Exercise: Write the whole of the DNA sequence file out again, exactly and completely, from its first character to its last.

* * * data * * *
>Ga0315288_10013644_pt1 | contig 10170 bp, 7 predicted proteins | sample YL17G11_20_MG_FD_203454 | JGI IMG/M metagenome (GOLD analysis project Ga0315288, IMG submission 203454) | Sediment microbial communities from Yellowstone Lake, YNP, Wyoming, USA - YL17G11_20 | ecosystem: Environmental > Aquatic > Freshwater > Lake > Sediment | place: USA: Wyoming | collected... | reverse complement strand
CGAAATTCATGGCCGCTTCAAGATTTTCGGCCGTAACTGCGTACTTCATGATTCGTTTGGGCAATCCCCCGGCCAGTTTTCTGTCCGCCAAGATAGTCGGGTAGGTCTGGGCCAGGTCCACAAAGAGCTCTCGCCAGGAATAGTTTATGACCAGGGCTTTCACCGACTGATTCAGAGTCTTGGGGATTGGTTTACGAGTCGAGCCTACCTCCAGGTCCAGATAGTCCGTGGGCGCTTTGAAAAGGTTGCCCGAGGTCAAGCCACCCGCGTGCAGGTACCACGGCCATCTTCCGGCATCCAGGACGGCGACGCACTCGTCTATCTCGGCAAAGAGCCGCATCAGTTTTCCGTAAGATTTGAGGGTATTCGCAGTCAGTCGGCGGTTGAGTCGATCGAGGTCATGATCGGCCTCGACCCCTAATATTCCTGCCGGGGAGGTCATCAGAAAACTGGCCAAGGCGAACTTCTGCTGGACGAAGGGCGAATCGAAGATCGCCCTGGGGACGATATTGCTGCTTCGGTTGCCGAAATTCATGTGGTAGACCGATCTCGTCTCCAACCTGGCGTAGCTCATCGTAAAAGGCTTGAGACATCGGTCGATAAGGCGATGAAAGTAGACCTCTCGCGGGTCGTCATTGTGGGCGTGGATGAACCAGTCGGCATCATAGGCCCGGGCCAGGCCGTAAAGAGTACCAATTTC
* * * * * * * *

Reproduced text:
>Ga0315288_10013644_pt1 | contig 10170 bp, 7 predicted proteins | sample YL17G11_20_MG_FD_203454 | JGI IMG/M metagenome (GOLD analysis project Ga0315288, IMG submission 203454) | Sediment microbial communities from Yellowstone Lake, YNP, Wyoming, USA - YL17G11_20 | ecosystem: Environmental > Aquatic > Freshwater > Lake > Sediment | place: USA: Wyoming | collected... | reverse complement strand
CGAAATTCATGGCCGCTTCAAGATTTTCGGCCGTAACTGCGTACTTCATGATTCGTTTGGGCAATCCCCCGGCCAGTTTTCTGTCCGCCAAGATAGTCGGGTAGGTCTGGGCCAGGTCCACAAAGAGCTCTCGCCAGGAATAGTTTATGACCAGGGCTTTCACCGACTGATTCAGAGTCTTGGGGATTGGTTTACGAGTCGAGCCTACCTCCAGGTCCAGATAGTCCGTGGGCGCTTTGAAAAGGTTGCCCGAGGTCAAGCCACCCGCGTGCAGGTACCACGGCCATCTTCCGGCATCCAGGACGGCGACGCACTCGTCTATCTCGGCAAAGAGCCGCATCAGTTTTCCGTAAGATTTGAGGGTATTCGCAGTCAGTCGGCGGTTGAGTCGATCGAGGTCATGATCGGCCTCGACCCCTAATATTCCTGCCGGGGAGGTCATCAGAAAACTGGCCAAGGCGAACTTCTGCTGGACGAAGGGCGAATCGAAGATCGCCCTGGGGACGATATTGCTGCTTCGGTTGCCGAAATTCATGTGGTAGACCGATCTCGTCTCCAACCTGGCGTAGCTCATCGTAAAAGGCTTGAGACATCGGTCGATAAGGCGATGAAAGTAGACCTCTCGCGGGTCGTCATTGTGGGCGTGGATGAACCAGTCGGCATCATAGGCCCGGGCCAGGCCGTAAAGAGTACCAATTTC